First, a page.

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Review

2003 Infiniti G35 Sedan

Ride & Handling

Nissan's VQ-series is widely acknowledged as one of the finest engine-series ever developed, and as the newest addition to the family-tree, the G35's quiet and smooth VQ35DE is no exception. In mostly any situation, a stomp on the throttle delivers an almost instant rush of power, similar at the bottom end to a good-ol' American V8. But while the latter tends to run out of breath at the end of the rev-band, Infiniti's V6 conveys comfort regardless of engine-speed or gear, and, accompanied with a deep exhaust note and pleasing induction roar during full-throttle applications, pulls eagerly right up to the redline of 6,600rpm. Converted into numbers, this means 260 hp and 260 lb-ft (350 Nm) of torque, putting this powerplant in the top spot of its class.

It comes as no surprise then that the G35 makes the sprint from standstill to 60 mph (in 6.2 sec.) and 100 mph (16 sec. flat) as the fastest in the near-luxury segment. That is despite its automatic transmission. Imagine a manual transmission here, and this family-car could cause some genuine sports cars a headache.

That does not mean the auto-'box is all bad, though. Taken from Infiniti's luxury-flagship Q45, the transmission shines with smooth, although slightly retarded shifts, and a manual mode for the sporting driver. During full throttle applications, the engine will be allowed to rev all the way to the redline, while easy driving will have the automatic quickly change through the gears for improved fuel economy.

But even despite that manual shift mode, this transmission can't match the sophistication of a genuine manual gearbox. Sports cars have always been closely linked to manuals, as have sports-sedans; and a stick-shift would definitely suit the G35's sporting character much better. When the new 6-speed manual, shared among the FM-platform with the G35 Sport Coupe and Nissan's 350Z, finally makes it into the G35 sedan in early 2003, this contender should provide an unbeatable package in its class.

In terms of braking, it already is in a leading position. Enhanced by brake assist and electronic brake-force distribution, ventilated discs at all four wheels decelerate the Infiniti G35 from 60 to 0 mph in a mere 122 ft (37.9 m). The pedal is slightly over-sensitive at low speeds, causing new drivers into abrupt braking maneuvers, but otherwise provides a nice linear action and is easily modulated.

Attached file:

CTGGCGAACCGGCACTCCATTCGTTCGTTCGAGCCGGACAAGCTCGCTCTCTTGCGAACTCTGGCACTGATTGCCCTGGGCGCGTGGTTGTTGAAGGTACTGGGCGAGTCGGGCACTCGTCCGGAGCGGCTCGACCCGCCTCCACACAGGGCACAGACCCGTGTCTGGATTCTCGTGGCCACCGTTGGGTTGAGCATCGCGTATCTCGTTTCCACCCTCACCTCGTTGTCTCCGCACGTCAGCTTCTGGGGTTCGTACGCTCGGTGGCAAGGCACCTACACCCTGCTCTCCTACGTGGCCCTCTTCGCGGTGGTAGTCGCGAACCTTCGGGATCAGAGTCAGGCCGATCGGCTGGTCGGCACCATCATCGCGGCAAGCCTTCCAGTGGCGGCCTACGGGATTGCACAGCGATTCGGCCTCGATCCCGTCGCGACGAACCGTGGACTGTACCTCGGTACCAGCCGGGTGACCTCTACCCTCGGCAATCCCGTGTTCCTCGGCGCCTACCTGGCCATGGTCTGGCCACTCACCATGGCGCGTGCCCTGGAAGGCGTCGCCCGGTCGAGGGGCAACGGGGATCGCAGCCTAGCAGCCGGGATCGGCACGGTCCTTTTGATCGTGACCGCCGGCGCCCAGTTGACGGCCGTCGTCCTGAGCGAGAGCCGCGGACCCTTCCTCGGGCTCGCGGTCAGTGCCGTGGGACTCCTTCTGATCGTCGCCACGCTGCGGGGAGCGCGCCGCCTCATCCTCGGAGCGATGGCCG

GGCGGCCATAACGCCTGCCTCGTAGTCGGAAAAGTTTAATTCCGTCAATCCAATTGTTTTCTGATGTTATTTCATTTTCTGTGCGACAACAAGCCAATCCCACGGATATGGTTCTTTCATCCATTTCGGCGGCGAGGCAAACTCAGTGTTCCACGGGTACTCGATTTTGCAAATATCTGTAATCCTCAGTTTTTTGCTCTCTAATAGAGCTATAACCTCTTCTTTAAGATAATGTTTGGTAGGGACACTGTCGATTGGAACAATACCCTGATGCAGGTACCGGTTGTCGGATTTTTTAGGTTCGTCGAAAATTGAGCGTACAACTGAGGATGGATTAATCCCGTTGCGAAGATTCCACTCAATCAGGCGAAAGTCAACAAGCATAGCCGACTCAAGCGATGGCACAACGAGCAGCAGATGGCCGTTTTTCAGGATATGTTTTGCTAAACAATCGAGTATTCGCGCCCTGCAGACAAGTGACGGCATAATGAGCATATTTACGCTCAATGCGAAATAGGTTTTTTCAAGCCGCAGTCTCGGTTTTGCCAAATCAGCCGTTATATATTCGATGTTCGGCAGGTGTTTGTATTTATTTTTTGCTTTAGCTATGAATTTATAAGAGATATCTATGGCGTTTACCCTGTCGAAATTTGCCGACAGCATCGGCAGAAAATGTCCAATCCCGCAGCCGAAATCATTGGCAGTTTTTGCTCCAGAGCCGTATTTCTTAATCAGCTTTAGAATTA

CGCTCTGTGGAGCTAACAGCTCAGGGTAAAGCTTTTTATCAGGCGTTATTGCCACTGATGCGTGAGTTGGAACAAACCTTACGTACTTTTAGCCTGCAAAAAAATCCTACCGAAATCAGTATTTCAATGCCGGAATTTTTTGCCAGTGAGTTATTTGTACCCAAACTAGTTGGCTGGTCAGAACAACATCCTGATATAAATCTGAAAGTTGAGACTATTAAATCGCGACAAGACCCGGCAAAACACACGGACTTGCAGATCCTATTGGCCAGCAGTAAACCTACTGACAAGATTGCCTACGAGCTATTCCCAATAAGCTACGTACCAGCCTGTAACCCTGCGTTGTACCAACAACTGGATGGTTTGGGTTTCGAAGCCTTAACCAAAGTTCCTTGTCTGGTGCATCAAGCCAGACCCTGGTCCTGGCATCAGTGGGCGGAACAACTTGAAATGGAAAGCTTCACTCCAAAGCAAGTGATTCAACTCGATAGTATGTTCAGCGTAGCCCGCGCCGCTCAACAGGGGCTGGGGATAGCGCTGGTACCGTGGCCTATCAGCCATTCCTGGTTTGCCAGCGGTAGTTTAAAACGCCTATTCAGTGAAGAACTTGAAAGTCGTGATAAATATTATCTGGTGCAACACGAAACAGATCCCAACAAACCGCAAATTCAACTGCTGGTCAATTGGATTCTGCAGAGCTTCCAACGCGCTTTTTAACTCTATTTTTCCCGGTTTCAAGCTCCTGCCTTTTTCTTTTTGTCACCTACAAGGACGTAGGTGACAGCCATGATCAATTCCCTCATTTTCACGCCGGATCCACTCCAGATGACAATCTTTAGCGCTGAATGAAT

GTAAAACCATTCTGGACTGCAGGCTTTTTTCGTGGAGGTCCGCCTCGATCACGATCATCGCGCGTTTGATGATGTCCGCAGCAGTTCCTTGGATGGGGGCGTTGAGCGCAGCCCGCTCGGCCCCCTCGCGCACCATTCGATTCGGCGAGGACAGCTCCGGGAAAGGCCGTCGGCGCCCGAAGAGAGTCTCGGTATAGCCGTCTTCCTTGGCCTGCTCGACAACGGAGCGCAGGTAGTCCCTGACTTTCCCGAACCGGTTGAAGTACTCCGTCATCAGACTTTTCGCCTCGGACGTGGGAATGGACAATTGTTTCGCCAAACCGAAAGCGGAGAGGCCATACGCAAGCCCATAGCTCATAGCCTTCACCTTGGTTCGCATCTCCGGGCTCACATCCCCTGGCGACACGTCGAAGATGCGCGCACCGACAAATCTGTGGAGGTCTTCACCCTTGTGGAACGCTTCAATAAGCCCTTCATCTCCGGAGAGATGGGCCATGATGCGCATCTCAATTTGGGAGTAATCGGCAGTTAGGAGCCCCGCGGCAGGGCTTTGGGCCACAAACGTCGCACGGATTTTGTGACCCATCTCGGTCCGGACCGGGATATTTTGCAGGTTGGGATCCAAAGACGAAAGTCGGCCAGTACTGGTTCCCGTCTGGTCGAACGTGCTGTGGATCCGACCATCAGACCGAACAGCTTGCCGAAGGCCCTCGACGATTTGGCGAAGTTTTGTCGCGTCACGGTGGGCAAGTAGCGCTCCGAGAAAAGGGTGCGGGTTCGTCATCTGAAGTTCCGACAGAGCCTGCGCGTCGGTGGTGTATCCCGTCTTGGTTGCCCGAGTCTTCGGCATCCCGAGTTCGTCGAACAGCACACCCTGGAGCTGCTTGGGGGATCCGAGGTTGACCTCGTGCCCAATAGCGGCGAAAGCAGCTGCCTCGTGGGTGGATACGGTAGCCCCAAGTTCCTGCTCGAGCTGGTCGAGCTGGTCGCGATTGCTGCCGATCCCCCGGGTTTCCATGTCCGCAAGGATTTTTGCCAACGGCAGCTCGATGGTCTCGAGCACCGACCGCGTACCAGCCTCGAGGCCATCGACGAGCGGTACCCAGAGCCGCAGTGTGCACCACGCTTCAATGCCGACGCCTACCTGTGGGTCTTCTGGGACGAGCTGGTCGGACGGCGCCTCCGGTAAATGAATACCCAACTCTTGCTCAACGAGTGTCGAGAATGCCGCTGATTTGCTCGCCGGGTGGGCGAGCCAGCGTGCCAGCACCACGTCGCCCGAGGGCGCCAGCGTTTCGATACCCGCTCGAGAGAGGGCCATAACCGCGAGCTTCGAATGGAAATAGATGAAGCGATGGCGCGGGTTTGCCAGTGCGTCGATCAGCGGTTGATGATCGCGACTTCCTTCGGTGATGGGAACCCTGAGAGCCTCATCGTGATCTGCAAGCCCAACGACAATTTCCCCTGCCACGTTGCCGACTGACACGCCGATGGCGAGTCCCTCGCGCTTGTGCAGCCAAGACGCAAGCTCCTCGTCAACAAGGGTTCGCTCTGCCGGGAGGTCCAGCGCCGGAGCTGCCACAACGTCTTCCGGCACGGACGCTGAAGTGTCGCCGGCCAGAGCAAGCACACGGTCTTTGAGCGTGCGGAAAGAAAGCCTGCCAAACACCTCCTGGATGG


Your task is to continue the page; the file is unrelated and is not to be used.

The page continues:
Out on the road, the Infiniti G35 Sedan is a delight. The long wheelbase contributes to stability at high velocities and makes for an excellent ride, while the wide track aids directional changes. Especially when fitted with the optional sport-tuned suspension, the car feels composed and neutral in fast corners, exhibiting only minimal body-roll and well-controlled vertical motions. Thanks to the rigid chassis structure, even the stiffer sport-setup copes with road undulations in a pleasantly comfortable way. The power-assisted rack-and-pinion steering, although a little heavy at low speeds, is nicely weighted and provides levels of communication and precision similar to the class-leading BMW 330i.

In effect, the Infiniti G35 appears more nimble on twisty roads, than its size suggests. Flinging the car from turn to turn is entertainment in its purest sense, due to the precise steering and finely honed suspension. There are limits, however. When pushed really hard into a tight turn, the Infiniti can't hide its size and will push wide, even despite its excellent weight distribution and 17-inch tires. Accelerating out of a corner, the tail will react too eagerly on over-ambitious throttle applications, resulting in vast oversteer when the Vehicle Dynamic Control (VDC) is turned off. The latter takes the fright off these experiences, parrying extreme situations in an unobtrusive, yet determined fashion. But still, the G35 lacks the ultimate balance of competitors like the BMW 3-Series or Lexus IS 300. Taking the competition's size into account, this slight deficit is not a shame, though. Especially the Lexus has its bias laid on handling and can't possibly offer the blend of space, comfort, and performance of its Japanese counterpart. In fact, when it comes to plain grip (0.86g), the G35 betters any of its aforementioned competitors (both 0.83g) considerably.

Verdict

The Infiniti G35 may not be quite as darty as the Lexus IS 300, or as sophisticated as the BMW 3-Series. But combining a strong engine and fresh styling with taut handling characteristics, while at the same time attaining excellent levels of comfort and luxury, Infiniti's latest model has a whole lot of good reasons going for it - regardless of the price. The 3-Series has long been the benchmark in this class, and regarding absolute performance and refinement, might still be today. But taking into account the G35's sub-$28k base-price, easily the lowest in the near-luxury class, the Infiniti G35 is an unrivalled value the $7,000 more expensive BMW and the rest of the competition simply can't match.

Skyline enthusiasts have long been waiting for this car to find its way to Northern America. But the Infiniti G35 was well worth the wait. Time then, for the GT-R to make it over here...

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